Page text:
Healthstream (HSTM $5.25) is the leading provider of Internet based learning systems used by the health care industry. Hospitals, drug companies, and medical device manufacturers sign deals covering most of their employees so they can take the courses and access a wide range of educational material. Healthstream currently covers about 40% of the five million workers comprising the U.S. market. Applications cover a lot of territory, including OSHA training, various certification programs, compliance, and best practices training. Courseware usually is supplied by independent experts, although Healthstream does produce some mainstream products internally. The company's Internet based delivery system sets it apart from most of its competition, which still rely on printed materials and CD based instruction. Demand has been fueled by 3%-4% annual increases in the health care workforce over the past several years. That dynamic has stalled with the recent recession. But growth has been sustained in the 15% range by providing new products to existing customers, and by persuading hospitals to switch from older technologies.
Healthstream also provides research services for hospitals. That line produces patient, physician, employee and community surveys, data analysis, and other measurement tools to keep hospitals abreast of the market, and how their own organizations are performing. That segment has stumbled of late, registering growth in the 4%-6% vicinity. Broad-based research companies have been gaining market share at Healthstream's expense. Investments in sales and marketing are beginning to bear fruit, however, re-establishing momentum. Growth is poised to pick up speed in upcoming periods.
A joint venture aimed at the simulation market could transform the industry over the next 5-10 years. Healthstream and Norway based Laerdal Medical recently formed a 50%-50% partnership to develop training dummies that link to the Internet. Currently, when a student practices resuscitation on a dummy, for example, there isn't any direct feedback or method to evaluate how well the job was done. The simulation technology now in development will allow those measurements to be taken, making it easier for students to correct mistakes in technique. Initial applications will be launched early in 2011. A wide range of products are slated to follow over the next several years. Those products promise to generate significant incremental revenue directly. They also could pull in demand for Healthstream's traditional business if customers elect to buy from a single source.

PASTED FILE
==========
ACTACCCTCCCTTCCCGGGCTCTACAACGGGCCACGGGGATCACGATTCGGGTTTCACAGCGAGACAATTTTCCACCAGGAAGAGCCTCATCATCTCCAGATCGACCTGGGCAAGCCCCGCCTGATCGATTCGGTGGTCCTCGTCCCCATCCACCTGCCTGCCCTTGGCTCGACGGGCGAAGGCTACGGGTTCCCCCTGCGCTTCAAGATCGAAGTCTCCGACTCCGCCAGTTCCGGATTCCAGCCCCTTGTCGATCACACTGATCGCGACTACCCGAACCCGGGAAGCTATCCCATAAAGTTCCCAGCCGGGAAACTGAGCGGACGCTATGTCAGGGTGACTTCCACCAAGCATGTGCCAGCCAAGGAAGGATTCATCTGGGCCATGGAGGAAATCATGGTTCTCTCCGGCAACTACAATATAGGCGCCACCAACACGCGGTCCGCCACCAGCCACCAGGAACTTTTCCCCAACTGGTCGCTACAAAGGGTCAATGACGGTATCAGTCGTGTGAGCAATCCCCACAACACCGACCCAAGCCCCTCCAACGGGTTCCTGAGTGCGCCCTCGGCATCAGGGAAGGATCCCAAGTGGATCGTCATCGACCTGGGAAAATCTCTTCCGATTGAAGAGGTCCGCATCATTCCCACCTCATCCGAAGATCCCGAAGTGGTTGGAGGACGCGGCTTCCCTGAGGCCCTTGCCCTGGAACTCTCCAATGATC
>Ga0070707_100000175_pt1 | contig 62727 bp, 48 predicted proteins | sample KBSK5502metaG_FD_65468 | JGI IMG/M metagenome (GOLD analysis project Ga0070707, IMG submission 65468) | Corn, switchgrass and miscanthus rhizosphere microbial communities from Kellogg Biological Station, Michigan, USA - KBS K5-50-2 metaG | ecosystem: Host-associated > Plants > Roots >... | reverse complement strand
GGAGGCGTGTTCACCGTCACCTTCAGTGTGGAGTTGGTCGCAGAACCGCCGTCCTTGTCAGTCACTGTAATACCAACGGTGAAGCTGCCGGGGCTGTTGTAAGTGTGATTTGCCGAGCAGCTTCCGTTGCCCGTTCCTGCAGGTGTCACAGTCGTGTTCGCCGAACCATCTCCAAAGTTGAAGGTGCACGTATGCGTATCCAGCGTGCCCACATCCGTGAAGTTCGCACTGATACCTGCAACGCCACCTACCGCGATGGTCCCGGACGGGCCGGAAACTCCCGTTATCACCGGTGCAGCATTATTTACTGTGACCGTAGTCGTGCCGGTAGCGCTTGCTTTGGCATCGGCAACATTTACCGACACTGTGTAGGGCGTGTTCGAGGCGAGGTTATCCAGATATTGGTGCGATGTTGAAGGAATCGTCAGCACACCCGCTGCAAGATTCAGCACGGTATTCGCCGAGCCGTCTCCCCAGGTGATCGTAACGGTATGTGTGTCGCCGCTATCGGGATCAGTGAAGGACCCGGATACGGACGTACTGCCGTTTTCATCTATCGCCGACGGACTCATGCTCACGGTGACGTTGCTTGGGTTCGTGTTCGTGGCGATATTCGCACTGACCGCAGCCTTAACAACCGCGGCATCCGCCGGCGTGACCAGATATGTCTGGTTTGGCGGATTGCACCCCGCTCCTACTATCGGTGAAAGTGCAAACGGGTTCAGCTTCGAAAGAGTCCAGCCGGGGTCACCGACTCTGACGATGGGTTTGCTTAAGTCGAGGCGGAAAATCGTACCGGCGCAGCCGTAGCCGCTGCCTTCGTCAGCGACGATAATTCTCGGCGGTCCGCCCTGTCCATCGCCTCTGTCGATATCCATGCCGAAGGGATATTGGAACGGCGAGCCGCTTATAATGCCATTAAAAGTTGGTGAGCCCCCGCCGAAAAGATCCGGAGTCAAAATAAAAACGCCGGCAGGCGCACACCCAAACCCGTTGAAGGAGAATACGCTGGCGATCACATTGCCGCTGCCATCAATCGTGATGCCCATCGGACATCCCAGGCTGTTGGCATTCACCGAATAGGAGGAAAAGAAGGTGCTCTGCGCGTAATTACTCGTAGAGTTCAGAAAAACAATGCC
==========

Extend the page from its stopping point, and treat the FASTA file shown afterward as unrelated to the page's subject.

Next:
We estimate 2010 sales will advance 13% to $65 million. Overall growth will be retarded by the research unit, which represents about one-third of revenue. Earnings appear on track to rise 22% on a fully taxed (40% rate) basis to $.22 a share, excluding amortization of intangibles and non cash stock option costs. Next year, excluding the simulation partnership, revenue and income gains of 15% and 35% appear achievable, respectively. That would put revenues at $75 million; earnings at $.30 a share. Earnings should benefit from a decline in start-up costs associated with the simulation venture, which are expected to cost 2010 results approximately $.02 a share. As the simulation line picks up momentum overall growth could accelerate as time goes on. In 2-3 years sales could reach $100 million to produce earnings of $.50 a share. A stronger showing is possible if simulation is broadly adopted. Applying a P/E multiple of 20x suggests a target price of $10 a share, potential appreciation of 90% from the current quote.